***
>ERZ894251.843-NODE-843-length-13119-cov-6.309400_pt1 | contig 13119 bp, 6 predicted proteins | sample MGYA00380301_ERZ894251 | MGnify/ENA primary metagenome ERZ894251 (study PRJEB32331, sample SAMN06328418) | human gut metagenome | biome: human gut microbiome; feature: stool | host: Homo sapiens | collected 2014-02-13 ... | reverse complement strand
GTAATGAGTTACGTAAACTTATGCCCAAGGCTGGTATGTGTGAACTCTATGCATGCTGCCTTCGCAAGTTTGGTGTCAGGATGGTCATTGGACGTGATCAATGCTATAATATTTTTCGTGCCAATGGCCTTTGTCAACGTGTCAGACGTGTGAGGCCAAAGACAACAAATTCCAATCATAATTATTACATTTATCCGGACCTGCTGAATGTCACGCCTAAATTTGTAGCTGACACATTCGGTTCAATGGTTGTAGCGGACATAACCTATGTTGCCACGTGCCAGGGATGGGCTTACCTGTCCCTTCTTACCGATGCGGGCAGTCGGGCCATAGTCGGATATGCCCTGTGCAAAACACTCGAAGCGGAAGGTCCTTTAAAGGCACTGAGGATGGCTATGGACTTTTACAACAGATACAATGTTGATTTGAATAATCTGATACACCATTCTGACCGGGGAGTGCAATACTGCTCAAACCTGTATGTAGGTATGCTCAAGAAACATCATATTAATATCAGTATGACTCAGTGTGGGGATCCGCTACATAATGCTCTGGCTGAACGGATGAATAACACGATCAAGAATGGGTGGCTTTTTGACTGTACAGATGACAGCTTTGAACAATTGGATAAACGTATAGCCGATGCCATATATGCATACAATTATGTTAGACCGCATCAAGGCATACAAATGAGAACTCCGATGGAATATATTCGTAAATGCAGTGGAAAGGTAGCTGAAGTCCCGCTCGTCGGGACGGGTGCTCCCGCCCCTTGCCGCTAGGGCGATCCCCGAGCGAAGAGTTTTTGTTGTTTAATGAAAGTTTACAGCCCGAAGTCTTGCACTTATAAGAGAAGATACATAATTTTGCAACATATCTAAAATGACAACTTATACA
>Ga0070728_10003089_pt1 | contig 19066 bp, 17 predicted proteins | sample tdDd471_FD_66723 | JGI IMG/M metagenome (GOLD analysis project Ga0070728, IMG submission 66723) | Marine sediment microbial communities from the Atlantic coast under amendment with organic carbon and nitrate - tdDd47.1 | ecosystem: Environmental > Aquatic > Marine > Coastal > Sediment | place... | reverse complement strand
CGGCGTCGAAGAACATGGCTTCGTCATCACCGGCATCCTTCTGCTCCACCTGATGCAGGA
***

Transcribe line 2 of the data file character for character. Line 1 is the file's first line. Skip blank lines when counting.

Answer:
GTAATGAGTTACGTAAACTTATGCCCAAGGCTGGTATGTGTGAACTCTATGCATGCTGCCTTCGCAAGTTTGGTGTCAGGATGGTCATTGGACGTGATCAATGCTATAATATTTTTCGTGCCAATGGCCTTTGTCAACGTGTCAGACGTGTGAGGCCAAAGACAACAAATTCCAATCATAATTATTACATTTATCCGGACCTGCTGAATGTCACGCCTAAATTTGTAGCTGACACATTCGGTTCAATGGTTGTAGCGGACATAACCTATGTTGCCACGTGCCAGGGATGGGCTTACCTGTCCCTTCTTACCGATGCGGGCAGTCGGGCCATAGTCGGATATGCCCTGTGCAAAACACTCGAAGCGGAAGGTCCTTTAAAGGCACTGAGGATGGCTATGGACTTTTACAACAGATACAATGTTGATTTGAATAATCTGATACACCATTCTGACCGGGGAGTGCAATACTGCTCAAACCTGTATGTAGGTATGCTCAAGAAACATCATATTAATATCAGTATGACTCAGTGTGGGGATCCGCTACATAATGCTCTGGCTGAACGGATGAATAACACGATCAAGAATGGGTGGCTTTTTGACTGTACAGATGACAGCTTTGAACAATTGGATAAACGTATAGCCGATGCCATATATGCATACAATTATGTTAGACCGCATCAAGGCATACAAATGAGAACTCCGATGGAATATATTCGTAAATGCAGTGGAAAGGTAGCTGAAGTCCCGCTCGTCGGGACGGGTGCTCCCGCCCCTTGCCGCTAGGGCGATCCCCGAGCGAAGAGTTTTTGTTGTTTAATGAAAGTTTACAGCCCGAAGTCTTGCACTTATAAGAGAAGATACATAATTTTGCAACATATCTAAAATGACAACTTATACA